*Edit: "don't" -- touch screen typing
 
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Tolkem

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I looked around for a while and haven't come across any tool that allows you to manage AppImages from the command-line.
I haven't used it, but there's this https://github.com/AppImageCrafters/appimage-cli-tool
Search, install, update and remove AppImage from the comfort of your CLI.
Features:
  • Search/Install from the appimagehub.com catalog
  • Install from github.com
  • Update using the appimage-update
  • Manage your local AppImage collection
Lastly having to manually download and manage software isn't very Linux like working when it comes to managing software.
Didn't people use to do that before package managers existed? Download and manage(compile) software?

EDIT: There's a .deb pkg, I just downloaded it:
Code:
dpkg-deb -c appimage-cli-tool_0.1.4-1_amd64.deb  
drwxr-xr-x root/root         0 2021-02-11 19:11 ./
drwxr-xr-x root/root 0 2021-02-11 19:11 ./usr/
drwxr-xr-x root/root 0 2021-02-11 19:11 ./usr/local/
drwxr-xr-x root/root 0 2021-02-11 19:11 ./usr/local/bin/
-rwxr-xr-x root/root 35820736 2021-02-11 19:11 ./usr/local/bin/app
drwxr-xr-x root/root 0 2021-02-11 19:11 ./usr/share/
drwxr-xr-x root/root 0 2021-02-11 19:11 ./usr/share/doc/
drwxr-xr-x root/root 0 2021-02-11 19:11 ./usr/share/doc/appimage-cli-tool/
-rw-rw-rw- root/root 1074 2021-02-11 18:25 ./usr/share/doc/appimage-cli-tool/LICENSE
-rw-rw-rw- root/root 986 2021-02-11 18:38 ./usr/share/doc/appimage-cli-tool/README.md
and
Code:
dpkg-deb -I appimage-cli-tool_0.1.4-1_amd64.deb  
paquete Debian nuevo, versión 2.0.
tamaño 35068216 bytes: archivo de control= 384 bytes.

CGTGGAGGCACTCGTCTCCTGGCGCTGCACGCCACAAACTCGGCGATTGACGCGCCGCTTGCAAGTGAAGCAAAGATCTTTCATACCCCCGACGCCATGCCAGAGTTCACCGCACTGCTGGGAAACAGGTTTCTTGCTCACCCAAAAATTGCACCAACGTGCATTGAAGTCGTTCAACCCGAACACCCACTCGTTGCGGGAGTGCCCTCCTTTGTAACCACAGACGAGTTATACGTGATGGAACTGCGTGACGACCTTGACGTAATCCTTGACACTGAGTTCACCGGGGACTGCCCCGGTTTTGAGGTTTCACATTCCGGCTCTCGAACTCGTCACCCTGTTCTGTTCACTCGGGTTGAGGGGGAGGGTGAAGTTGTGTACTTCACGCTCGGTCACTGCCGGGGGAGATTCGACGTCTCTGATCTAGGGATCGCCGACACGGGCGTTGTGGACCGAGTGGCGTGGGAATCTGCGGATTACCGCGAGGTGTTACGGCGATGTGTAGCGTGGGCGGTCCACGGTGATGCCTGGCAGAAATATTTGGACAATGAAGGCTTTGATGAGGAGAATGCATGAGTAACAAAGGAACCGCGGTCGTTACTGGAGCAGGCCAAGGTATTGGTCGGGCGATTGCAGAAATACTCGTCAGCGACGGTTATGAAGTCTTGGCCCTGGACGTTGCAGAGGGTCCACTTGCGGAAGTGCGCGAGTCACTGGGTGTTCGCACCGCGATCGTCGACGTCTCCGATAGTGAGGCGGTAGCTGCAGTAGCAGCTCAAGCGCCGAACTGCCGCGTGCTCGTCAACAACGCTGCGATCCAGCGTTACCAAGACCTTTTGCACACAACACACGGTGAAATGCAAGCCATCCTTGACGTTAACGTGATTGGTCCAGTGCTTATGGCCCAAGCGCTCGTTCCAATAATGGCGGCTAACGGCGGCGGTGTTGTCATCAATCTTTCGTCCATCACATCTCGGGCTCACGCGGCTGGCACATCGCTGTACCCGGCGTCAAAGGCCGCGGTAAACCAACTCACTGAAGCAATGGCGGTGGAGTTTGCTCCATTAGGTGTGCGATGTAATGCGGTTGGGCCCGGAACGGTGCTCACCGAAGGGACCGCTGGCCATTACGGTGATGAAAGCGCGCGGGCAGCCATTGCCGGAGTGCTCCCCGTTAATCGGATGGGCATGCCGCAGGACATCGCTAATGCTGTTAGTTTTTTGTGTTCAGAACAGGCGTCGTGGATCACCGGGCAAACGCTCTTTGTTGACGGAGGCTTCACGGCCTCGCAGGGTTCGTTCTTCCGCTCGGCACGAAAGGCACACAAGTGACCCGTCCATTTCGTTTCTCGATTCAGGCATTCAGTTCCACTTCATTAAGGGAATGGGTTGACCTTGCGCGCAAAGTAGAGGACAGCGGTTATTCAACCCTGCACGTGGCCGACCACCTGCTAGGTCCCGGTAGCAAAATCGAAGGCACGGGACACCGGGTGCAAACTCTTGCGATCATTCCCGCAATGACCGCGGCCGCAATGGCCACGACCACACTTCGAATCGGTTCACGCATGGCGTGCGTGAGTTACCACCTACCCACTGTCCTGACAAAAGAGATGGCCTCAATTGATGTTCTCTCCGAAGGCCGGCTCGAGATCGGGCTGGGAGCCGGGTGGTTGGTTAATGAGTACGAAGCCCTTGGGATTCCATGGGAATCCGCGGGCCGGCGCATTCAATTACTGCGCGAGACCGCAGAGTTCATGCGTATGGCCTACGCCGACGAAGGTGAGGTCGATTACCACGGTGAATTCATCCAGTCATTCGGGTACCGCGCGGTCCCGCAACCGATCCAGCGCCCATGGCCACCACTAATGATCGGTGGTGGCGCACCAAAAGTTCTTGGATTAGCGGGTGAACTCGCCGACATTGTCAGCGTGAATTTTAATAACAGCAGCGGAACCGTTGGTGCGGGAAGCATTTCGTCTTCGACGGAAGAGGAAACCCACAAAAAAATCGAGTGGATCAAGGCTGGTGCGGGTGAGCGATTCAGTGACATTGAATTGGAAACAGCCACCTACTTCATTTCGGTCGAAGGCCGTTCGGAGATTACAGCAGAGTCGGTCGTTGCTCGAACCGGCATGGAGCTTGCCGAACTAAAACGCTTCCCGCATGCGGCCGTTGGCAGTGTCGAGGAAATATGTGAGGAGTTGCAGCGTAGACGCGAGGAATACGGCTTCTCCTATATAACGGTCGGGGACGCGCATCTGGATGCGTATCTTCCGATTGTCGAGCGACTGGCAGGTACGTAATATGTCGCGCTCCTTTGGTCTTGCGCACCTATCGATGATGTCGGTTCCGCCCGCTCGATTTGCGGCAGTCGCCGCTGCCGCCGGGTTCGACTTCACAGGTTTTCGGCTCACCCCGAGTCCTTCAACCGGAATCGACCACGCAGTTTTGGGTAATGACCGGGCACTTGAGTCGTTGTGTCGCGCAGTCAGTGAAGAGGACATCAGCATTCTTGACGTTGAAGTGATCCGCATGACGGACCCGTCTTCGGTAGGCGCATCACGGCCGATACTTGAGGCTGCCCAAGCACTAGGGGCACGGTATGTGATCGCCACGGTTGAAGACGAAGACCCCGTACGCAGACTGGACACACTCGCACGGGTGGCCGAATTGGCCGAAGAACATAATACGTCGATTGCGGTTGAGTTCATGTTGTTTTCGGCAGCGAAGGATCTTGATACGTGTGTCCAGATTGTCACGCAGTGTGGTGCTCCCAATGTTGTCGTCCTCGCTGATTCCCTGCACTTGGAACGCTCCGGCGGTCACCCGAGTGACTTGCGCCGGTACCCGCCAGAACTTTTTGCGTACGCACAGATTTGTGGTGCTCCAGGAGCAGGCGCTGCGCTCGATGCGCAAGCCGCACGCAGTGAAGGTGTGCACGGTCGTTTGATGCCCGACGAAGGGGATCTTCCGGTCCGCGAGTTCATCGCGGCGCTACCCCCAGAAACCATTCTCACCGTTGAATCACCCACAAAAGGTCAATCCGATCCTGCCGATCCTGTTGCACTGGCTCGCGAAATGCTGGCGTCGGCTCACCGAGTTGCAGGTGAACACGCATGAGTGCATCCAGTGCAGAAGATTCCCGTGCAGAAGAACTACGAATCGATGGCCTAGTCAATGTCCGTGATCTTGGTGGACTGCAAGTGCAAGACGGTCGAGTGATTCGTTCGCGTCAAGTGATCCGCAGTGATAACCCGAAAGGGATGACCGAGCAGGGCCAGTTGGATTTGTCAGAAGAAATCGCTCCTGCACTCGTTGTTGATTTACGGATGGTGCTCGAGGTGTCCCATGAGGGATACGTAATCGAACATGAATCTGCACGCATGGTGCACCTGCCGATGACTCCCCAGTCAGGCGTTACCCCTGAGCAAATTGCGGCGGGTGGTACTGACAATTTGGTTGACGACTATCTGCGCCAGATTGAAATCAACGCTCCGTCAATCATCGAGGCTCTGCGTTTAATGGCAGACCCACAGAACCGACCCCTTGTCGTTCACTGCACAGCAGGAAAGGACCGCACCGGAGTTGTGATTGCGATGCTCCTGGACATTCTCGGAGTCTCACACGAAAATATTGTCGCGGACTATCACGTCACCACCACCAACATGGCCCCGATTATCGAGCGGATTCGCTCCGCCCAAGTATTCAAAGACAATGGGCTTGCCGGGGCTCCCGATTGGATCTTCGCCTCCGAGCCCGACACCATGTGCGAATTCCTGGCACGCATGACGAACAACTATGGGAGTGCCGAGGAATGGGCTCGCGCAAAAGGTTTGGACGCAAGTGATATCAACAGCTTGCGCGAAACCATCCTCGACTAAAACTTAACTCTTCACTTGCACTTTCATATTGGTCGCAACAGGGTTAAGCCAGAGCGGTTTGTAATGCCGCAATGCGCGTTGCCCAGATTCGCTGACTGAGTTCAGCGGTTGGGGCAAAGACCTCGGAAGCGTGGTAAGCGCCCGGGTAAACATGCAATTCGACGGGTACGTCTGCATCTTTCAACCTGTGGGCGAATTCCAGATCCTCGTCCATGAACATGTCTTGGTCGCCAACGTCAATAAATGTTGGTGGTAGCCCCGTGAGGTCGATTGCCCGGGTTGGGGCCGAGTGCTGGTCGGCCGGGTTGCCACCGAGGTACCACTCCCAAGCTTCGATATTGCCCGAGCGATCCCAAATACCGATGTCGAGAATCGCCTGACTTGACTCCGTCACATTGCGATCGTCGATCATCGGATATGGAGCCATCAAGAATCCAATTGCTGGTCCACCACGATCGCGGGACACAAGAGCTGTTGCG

0 bytes, 0 líneas conffiles
238 bytes, 9 líneas control
Package: appimage-cli-tool
Priority: extra
Section: checkinstall
Installed-Size: 35024
Maintainer: [email protected]et
Architecture: amd64
Version: 0.1.4-1
Provides: appimage-cli-tool
Description: Package created with checkinstall 1.6.2
EDIT2: Ok, just installed it and tried to get an app with it, have no idea how since it keeps telling me
Code:
appimage-cli-tool: error: invalid target format
Maybe I'm doing it wrong, however, this should be easier to manage, or at least provide good help, because
Code:
app install --help          
Usage: appimage-cli-tool install <target>

Install an application.

Arguments:
<target> Installation target.

Flags:
-h, --help Show context-sensitive help.
--debug Enable debug mode.
It is not really useful at all. So, don't know, I wouldn't recommend it, but if you want to try ...
 
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arochester

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Who needs Snaps or PPAs?

Ubuntuzilla works, so you always have the latest versions of Firefox, Firefox-ESR, Thunderbird or Seamonkey.

"This repository should work on any APT-based distribution, including Ubuntu descendants, and Debian descendants. The project was born on Ubuntu forums, but despite the name is not really specific to Ubuntu."

It has its own Repository.